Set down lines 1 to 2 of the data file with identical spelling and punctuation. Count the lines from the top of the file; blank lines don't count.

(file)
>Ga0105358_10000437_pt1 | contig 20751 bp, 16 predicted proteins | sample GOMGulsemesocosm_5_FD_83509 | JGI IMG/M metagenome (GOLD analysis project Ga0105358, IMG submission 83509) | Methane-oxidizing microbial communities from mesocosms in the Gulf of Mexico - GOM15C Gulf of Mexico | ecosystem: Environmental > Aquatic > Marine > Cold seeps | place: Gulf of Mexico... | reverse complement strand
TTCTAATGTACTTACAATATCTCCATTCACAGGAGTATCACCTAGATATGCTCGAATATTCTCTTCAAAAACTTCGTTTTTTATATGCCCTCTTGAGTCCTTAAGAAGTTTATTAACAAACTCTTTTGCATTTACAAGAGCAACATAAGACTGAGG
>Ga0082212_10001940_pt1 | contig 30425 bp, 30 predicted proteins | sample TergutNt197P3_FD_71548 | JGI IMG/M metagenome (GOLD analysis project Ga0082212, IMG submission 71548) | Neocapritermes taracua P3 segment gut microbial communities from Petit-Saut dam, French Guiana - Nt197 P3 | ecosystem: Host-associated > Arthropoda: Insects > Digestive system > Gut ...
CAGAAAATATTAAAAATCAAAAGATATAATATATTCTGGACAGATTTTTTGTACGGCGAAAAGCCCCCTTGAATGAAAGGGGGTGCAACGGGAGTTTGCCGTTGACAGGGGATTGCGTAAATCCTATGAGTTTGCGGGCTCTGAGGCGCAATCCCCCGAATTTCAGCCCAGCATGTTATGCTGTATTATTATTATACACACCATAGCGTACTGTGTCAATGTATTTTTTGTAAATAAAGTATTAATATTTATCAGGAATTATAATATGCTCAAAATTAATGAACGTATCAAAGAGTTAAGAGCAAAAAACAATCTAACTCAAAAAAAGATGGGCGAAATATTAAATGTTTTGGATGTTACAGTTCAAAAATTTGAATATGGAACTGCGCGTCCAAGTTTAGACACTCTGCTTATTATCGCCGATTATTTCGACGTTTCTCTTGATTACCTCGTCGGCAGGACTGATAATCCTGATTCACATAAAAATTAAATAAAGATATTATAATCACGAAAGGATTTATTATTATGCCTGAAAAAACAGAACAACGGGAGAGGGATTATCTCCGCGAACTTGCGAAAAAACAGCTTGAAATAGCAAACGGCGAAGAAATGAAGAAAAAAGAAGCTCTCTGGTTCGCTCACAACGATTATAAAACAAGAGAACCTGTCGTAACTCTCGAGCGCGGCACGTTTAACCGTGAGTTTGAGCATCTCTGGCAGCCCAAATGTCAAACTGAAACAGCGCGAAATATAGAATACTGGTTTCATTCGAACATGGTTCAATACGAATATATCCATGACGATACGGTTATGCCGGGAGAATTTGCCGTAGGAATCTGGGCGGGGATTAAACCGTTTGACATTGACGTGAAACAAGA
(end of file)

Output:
>Ga0105358_10000437_pt1 | contig 20751 bp, 16 predicted proteins | sample GOMGulsemesocosm_5_FD_83509 | JGI IMG/M metagenome (GOLD analysis project Ga0105358, IMG submission 83509) | Methane-oxidizing microbial communities from mesocosms in the Gulf of Mexico - GOM15C Gulf of Mexico | ecosystem: Environmental > Aquatic > Marine > Cold seeps | place: Gulf of Mexico... | reverse complement strand
TTCTAATGTACTTACAATATCTCCATTCACAGGAGTATCACCTAGATATGCTCGAATATTCTCTTCAAAAACTTCGTTTTTTATATGCCCTCTTGAGTCCTTAAGAAGTTTATTAACAAACTCTTTTGCATTTACAAGAGCAACATAAGACTGAGG